The Unthinkable Thoughts of Jacob Green by Joshua Braff
Such a good, relaxed read. Very, very funny. And also very moving.
Wuthering Heights by Emily Bronte
One of the best British Victorian novels.. or any novel.. of all time. I absolutely loved this book. The Bronte sisters are incredible.
Jane Eyre by Charlotte Bronte
Beautiful. Beautiful. Beautiful.
The Color Purple by Alice Walker
Very beautiful story about the life of two black sisters in the 1950’s. Takes place in southern U.S.A.
One Flew Over the Cuckoo’s Nest by Ken Kesey
Awesome! Simultaneously hilarious and haunting.
Robinson Crusoe by Daniel Defoe
A classic… but ‘meh.’
The Death of Ivan Ilych by Leo Tolstoy
Beautiful commentary on living “the good life.” Highly recommended.
I Am the Cheese by Robert Cormier
Awesome book. Wonderfully mind-bending. Definitely my favorite young-adult fiction thriller.
Brothers: Life, Death, Truth by Ted Van Lieshout
Very touching. Short and sweet.
Angels & Demons by Dan Brown
Best mystery/thriller I’ve ever read. Even better than Brown’s famous ‘Da Vinci Code.’
Frankenstein by Mary Shelley
The epitome of Romantic (capital R).
A Million Little Pieces by James Frey
Would have been terrifying if it weren’t so obviously self-centered and contrived.
The Bell Jar by Sylvia Plath
Sad. Beautiful. Great. Horrible. Read it.
Extremely Loud and Incredibly Close by Jonathan Safran Foer
Really great book about a boy learning of his ancestry and history. Definitely recommended.
That Eye, The Sky by Tim Winton
Interesting. Not much to the story, but the writing is certainly creative. I suppose I’m glad to have read it because it’s just.. ‘different.’
The Strange Case of Dr. Jekyll & Mr. Hyde by R.L. Stevenson
Typical Romanticism. Comparable to ‘Frankenstein.’
A Prayer for the Dying by Stewart O’Nan
Scary and sad.
A Child Called It by Dave Pelzer 4.0/5.0
Amazing book. Sad, disturbing, heart-breaking, and maddening.
Tears of Rage by John Walsh 4.0/5.0
Incredibly sad story (true story) about a child’s kidnap and murder. Tear-jerking and intense. Very good book.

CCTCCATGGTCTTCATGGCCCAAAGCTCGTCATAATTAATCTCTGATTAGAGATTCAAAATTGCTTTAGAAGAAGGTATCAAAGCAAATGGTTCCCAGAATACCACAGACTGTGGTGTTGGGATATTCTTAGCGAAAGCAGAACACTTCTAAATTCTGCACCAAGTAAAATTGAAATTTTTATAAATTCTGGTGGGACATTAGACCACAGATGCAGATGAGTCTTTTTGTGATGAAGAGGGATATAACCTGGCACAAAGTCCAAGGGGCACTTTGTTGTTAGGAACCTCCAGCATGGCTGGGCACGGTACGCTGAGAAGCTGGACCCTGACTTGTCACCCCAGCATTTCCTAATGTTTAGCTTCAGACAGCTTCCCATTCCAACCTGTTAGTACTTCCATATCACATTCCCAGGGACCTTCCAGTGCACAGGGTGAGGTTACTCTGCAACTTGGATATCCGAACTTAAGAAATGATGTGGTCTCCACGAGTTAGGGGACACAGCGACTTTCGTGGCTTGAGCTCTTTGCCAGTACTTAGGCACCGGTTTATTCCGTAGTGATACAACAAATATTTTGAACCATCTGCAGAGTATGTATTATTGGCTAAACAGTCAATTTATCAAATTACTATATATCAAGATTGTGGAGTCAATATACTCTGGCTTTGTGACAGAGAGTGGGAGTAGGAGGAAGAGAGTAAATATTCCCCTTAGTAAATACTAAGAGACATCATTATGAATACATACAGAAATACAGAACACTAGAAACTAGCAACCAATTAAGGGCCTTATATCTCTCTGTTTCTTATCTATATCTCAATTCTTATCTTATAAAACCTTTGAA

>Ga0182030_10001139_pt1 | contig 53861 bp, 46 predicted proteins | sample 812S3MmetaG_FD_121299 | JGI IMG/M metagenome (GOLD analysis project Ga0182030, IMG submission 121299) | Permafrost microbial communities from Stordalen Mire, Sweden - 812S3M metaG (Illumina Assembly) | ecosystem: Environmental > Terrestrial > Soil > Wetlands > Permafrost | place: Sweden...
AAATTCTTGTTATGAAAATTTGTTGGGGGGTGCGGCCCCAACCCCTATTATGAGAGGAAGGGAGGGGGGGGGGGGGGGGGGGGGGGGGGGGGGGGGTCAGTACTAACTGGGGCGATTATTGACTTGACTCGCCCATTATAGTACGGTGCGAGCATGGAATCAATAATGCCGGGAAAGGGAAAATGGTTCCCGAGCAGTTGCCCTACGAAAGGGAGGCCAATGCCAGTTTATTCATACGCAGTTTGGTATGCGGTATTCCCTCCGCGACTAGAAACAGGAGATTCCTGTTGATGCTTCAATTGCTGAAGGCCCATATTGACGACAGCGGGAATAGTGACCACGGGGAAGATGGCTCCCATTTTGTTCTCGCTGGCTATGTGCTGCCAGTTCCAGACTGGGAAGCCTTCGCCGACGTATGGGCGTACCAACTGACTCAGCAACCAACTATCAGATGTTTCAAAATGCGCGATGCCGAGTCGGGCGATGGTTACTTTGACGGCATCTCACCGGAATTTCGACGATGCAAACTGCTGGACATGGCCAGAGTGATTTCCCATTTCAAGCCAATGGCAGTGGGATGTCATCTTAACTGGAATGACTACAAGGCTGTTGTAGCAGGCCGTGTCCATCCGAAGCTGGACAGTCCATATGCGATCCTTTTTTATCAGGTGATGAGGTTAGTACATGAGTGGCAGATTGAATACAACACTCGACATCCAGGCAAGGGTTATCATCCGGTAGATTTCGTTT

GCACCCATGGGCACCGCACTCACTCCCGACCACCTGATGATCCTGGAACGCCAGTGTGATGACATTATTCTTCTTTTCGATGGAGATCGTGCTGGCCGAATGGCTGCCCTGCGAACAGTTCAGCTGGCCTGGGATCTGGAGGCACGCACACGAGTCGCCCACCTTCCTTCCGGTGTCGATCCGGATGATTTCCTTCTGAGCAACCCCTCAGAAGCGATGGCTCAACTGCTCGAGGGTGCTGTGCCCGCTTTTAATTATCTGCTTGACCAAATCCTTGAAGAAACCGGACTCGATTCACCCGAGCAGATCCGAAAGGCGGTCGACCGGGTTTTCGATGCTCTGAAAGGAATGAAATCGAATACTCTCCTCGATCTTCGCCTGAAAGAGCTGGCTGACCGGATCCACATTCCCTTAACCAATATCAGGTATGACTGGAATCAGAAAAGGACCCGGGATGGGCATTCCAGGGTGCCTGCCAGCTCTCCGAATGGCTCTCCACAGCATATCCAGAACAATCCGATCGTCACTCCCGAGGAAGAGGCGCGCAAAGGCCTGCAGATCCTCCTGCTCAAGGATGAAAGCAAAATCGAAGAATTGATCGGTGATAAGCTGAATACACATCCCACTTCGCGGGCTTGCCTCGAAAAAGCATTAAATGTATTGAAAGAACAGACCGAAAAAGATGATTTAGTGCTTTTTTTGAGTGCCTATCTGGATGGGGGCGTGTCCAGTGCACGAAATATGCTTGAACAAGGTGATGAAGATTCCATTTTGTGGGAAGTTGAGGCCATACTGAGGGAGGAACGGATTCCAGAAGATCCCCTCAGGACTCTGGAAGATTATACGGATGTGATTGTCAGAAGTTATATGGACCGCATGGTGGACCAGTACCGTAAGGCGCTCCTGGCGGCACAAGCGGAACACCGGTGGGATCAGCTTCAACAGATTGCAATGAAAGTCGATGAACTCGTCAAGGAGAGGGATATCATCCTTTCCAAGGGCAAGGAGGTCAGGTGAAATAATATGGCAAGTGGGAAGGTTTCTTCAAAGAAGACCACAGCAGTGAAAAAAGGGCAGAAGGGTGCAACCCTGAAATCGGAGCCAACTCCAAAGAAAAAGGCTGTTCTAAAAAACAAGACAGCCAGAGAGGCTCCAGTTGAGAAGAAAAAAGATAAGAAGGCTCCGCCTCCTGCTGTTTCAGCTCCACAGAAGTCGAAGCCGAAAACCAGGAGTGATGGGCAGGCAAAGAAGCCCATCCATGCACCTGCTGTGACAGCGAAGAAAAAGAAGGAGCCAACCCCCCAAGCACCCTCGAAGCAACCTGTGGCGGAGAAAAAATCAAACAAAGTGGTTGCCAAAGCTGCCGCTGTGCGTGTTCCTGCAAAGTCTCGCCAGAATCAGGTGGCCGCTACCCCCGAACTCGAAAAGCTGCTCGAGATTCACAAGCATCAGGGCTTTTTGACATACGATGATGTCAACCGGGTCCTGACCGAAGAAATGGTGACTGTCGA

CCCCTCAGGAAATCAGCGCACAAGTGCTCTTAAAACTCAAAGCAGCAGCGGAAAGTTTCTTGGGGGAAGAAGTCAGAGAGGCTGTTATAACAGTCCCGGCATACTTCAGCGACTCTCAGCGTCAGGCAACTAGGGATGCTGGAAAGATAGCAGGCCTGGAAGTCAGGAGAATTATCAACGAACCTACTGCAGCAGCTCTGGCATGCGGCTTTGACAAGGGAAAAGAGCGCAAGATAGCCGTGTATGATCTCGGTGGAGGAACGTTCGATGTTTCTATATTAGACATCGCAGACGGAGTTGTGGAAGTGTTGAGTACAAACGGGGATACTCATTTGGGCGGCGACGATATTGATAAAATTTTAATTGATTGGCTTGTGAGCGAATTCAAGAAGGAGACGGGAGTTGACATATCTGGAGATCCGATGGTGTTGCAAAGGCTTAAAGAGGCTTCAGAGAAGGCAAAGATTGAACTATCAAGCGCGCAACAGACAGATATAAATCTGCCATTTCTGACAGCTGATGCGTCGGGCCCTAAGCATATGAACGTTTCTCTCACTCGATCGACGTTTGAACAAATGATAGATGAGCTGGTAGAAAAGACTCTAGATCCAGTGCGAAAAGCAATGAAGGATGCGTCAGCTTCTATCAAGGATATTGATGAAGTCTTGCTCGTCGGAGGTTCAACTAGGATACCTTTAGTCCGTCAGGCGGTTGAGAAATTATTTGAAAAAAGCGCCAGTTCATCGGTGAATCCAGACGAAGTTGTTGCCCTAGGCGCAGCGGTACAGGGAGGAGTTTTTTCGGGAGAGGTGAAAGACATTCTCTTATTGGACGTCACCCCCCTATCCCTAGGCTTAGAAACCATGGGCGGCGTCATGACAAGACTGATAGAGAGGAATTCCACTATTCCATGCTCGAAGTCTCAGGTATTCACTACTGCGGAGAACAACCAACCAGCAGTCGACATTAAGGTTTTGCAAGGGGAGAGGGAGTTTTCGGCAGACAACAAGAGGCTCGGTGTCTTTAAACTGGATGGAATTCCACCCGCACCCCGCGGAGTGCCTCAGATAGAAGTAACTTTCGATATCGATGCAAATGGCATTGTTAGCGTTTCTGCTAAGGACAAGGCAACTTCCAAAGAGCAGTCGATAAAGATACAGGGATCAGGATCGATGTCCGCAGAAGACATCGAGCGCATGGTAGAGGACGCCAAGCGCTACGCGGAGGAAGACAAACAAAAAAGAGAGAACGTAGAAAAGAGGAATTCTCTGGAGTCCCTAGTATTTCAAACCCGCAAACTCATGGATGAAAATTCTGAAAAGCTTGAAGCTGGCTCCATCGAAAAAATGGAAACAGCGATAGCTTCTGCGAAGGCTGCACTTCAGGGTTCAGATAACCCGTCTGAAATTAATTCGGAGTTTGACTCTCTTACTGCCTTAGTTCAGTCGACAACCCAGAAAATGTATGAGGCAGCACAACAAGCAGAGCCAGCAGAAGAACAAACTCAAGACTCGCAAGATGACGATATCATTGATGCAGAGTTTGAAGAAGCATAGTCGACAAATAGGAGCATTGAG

Lord of the Flies by William Golding 4.5/5.0
So awesome. (I warned you that some of these reviews were simplistic! I must have been in my “minimalist” period.)
The Catcher in the Rye by J.D. Salinger 5.0/5.0
Best book ever. Well, maybe not, but it’s certainly a favorite of mine.
And Then There Were None by Agatha Christie 4.5/5.0
I read this book in seventh grade, and it is what first got me interested in reading for fun. Until that point, I had only picked up the stray Goosebumps or Choose Your Own Adventure book. I’ve read this book three times and will probably read it again.
Moby Dick by Herman Melville 4.0/5.0
Stunning. One of the most – no, the most elaborately detailed book I have ever read. Not the most exciting plot, not the easiest language, not too many exciting sub-layers to the story. But definitely, positively one of the best books ever written. It took me 7 months to get through (and I’m an insanely fast reader) but it was well worth it.
The Pearl by John Steinbeck 4.0/5.0
Beautiful story about the evils of wealth and greed.
Harry Potter and the Deathly Hallows by J.K. Rowling 5.0/5.0
Amazing finale to an incredible series. Well done, Ms. Rowling. Well done.
The Sword of Bedwyr (Crimson Shadow Series, Book 1) by R.A. Salvatore 4.5/5.0
One of the best fantasy novels I’ve ever read – turned me on to R.A. Salvatore.
The Death and Life of Charlie St. Cloud by Ben Sherwood 4.5/5.0
I love this book and I will probably read it again. I’ve recommended it to many friends.
The Curious Incident of the Dog in the Night-time by Mark Haddon 4.5/5.0
Beautiful story about an autistic boy who embarks on a journey of discover, only to learn much more than he could have ever imagined. Very highly recommended.
The Perks of Being a Wallflower by Stephen Chbosky 5.0/5.0
Best book ever. No, seriously. I can’t say enough about the realistic beauty of this book – the characterization is masterful, the plot simple yet moving, the language and prose, hauntingly beautiful. I will read this one many, many times – and have passed it on to all the “Wallflowers” and readers that I know.
A Clockwork Orange by Anthony Burgess 4.0/5.0
Awesome book.. incredibly inventive and scary. Brilliant social commentary, though possibly not my favorite of Anthony Burgess’s work.
33 Snowfish by Adam Rapp 4.0/5.0
Interesting. Short book.. worth the read.
Where the Red Fern Grows by Wilson Rawls 5.0/5.0
Probably my favorite young adult book – after the Harry Potter series. Beautiful and magical story.
For the ink-hearted
an exposition of micro and punk poetry
Dedicated to Emerging Writers
quotes, excerpts and reviews
You don’t start out writing good stuff. You start out writing crap and thinking it’s good stuff, and then gradually you get better at it. That’s why I say one of the most valuable traits is persistence. Octavia E. Butler
My life as a black, disabled teenager
A bookish blog (mostly) about women writers of the nineteenth and twentieth centuries
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